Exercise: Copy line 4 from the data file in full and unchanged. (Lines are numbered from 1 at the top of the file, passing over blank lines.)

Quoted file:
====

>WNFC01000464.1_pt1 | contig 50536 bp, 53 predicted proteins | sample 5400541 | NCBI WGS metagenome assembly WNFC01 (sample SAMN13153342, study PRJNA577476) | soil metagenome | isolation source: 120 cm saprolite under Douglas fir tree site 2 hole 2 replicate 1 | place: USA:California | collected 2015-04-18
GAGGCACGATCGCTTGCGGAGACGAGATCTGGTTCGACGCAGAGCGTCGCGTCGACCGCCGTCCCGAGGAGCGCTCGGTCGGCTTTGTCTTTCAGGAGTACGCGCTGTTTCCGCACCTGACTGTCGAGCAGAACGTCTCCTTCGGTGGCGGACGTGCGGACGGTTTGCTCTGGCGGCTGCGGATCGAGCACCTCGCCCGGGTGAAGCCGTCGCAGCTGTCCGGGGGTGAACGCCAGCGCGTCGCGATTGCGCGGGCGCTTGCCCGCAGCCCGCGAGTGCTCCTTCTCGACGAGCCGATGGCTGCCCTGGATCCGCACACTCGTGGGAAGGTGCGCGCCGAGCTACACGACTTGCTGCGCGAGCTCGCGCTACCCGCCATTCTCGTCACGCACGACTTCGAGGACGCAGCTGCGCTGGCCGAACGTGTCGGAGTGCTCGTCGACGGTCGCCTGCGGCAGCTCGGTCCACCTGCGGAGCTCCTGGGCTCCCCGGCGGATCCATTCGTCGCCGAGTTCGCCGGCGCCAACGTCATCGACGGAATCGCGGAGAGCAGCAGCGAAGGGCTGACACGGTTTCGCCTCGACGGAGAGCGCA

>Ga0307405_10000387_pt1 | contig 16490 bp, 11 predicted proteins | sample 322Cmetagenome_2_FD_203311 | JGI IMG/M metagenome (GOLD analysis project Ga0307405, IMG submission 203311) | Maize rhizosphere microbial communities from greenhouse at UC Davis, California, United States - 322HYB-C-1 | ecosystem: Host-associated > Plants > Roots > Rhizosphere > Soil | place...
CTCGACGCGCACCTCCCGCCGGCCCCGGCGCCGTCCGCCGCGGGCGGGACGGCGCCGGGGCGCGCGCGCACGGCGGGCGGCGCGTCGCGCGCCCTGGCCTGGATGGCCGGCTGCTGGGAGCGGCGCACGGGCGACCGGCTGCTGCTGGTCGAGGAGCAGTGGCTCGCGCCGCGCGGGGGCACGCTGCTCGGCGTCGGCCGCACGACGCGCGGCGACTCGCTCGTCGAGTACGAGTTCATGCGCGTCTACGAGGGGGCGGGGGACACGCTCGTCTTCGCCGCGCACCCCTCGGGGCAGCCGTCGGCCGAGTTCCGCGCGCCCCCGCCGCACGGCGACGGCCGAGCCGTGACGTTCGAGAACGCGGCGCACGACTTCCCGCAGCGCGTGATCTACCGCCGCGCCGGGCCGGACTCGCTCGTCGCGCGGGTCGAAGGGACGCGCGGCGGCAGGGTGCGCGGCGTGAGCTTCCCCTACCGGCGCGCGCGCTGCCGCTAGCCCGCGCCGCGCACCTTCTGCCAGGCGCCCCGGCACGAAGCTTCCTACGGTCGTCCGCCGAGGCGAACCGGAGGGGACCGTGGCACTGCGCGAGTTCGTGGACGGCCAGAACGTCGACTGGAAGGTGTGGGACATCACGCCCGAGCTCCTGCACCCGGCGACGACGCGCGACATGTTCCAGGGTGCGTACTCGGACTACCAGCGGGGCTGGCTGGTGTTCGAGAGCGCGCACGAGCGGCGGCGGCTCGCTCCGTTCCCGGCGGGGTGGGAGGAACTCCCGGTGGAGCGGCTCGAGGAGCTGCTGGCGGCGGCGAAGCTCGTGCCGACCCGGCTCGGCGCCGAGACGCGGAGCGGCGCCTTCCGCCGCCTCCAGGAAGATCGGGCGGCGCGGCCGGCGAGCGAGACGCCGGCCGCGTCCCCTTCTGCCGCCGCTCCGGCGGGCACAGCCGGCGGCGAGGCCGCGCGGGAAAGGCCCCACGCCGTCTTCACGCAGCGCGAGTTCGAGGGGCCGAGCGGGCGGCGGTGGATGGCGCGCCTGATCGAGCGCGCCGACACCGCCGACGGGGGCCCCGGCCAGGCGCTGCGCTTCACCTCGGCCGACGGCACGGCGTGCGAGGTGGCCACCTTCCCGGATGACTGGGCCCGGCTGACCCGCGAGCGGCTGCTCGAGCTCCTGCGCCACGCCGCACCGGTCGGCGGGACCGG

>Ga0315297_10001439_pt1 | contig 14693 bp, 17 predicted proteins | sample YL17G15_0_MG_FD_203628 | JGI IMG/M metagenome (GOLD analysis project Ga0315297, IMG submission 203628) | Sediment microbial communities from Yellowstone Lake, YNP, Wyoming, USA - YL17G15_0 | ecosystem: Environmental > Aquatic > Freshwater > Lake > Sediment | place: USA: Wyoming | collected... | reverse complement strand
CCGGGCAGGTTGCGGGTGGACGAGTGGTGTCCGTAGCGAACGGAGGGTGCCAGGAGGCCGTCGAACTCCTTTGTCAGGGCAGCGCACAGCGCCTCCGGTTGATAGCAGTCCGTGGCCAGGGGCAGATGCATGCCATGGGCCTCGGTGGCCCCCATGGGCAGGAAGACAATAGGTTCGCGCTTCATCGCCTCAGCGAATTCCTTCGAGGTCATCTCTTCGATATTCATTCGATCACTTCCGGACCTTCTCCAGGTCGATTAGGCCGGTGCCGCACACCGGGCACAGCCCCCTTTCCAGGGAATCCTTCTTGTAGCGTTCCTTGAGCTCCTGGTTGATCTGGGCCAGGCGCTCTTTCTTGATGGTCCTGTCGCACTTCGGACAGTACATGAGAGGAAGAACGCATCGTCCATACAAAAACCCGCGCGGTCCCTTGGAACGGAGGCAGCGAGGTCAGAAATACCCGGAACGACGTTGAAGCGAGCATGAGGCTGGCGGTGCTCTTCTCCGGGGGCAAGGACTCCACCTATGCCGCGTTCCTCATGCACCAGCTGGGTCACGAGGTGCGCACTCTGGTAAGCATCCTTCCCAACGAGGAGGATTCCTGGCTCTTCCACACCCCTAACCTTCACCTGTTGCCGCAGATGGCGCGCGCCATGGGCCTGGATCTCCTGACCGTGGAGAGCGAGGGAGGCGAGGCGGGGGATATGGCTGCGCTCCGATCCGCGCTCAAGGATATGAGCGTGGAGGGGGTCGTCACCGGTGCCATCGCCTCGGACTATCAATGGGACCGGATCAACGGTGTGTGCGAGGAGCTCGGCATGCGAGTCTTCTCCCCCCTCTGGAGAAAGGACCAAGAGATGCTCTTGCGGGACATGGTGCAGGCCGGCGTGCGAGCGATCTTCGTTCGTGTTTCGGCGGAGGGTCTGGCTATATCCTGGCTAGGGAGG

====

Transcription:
CTCGACGCGCACCTCCCGCCGGCCCCGGCGCCGTCCGCCGCGGGCGGGACGGCGCCGGGGCGCGCGCGCACGGCGGGCGGCGCGTCGCGCGCCCTGGCCTGGATGGCCGGCTGCTGGGAGCGGCGCACGGGCGACCGGCTGCTGCTGGTCGAGGAGCAGTGGCTCGCGCCGCGCGGGGGCACGCTGCTCGGCGTCGGCCGCACGACGCGCGGCGACTCGCTCGTCGAGTACGAGTTCATGCGCGTCTACGAGGGGGCGGGGGACACGCTCGTCTTCGCCGCGCACCCCTCGGGGCAGCCGTCGGCCGAGTTCCGCGCGCCCCCGCCGCACGGCGACGGCCGAGCCGTGACGTTCGAGAACGCGGCGCACGACTTCCCGCAGCGCGTGATCTACCGCCGCGCCGGGCCGGACTCGCTCGTCGCGCGGGTCGAAGGGACGCGCGGCGGCAGGGTGCGCGGCGTGAGCTTCCCCTACCGGCGCGCGCGCTGCCGCTAGCCCGCGCCGCGCACCTTCTGCCAGGCGCCCCGGCACGAAGCTTCCTACGGTCGTCCGCCGAGGCGAACCGGAGGGGACCGTGGCACTGCGCGAGTTCGTGGACGGCCAGAACGTCGACTGGAAGGTGTGGGACATCACGCCCGAGCTCCTGCACCCGGCGACGACGCGCGACATGTTCCAGGGTGCGTACTCGGACTACCAGCGGGGCTGGCTGGTGTTCGAGAGCGCGCACGAGCGGCGGCGGCTCGCTCCGTTCCCGGCGGGGTGGGAGGAACTCCCGGTGGAGCGGCTCGAGGAGCTGCTGGCGGCGGCGAAGCTCGTGCCGACCCGGCTCGGCGCCGAGACGCGGAGCGGCGCCTTCCGCCGCCTCCAGGAAGATCGGGCGGCGCGGCCGGCGAGCGAGACGCCGGCCGCGTCCCCTTCTGCCGCCGCTCCGGCGGGCACAGCCGGCGGCGAGGCCGCGCGGGAAAGGCCCCACGCCGTCTTCACGCAGCGCGAGTTCGAGGGGCCGAGCGGGCGGCGGTGGATGGCGCGCCTGATCGAGCGCGCCGACACCGCCGACGGGGGCCCCGGCCAGGCGCTGCGCTTCACCTCGGCCGACGGCACGGCGTGCGAGGTGGCCACCTTCCCGGATGACTGGGCCCGGCTGACCCGCGAGCGGCTGCTCGAGCTCCTGCGCCACGCCGCACCGGTCGGCGGGACCGG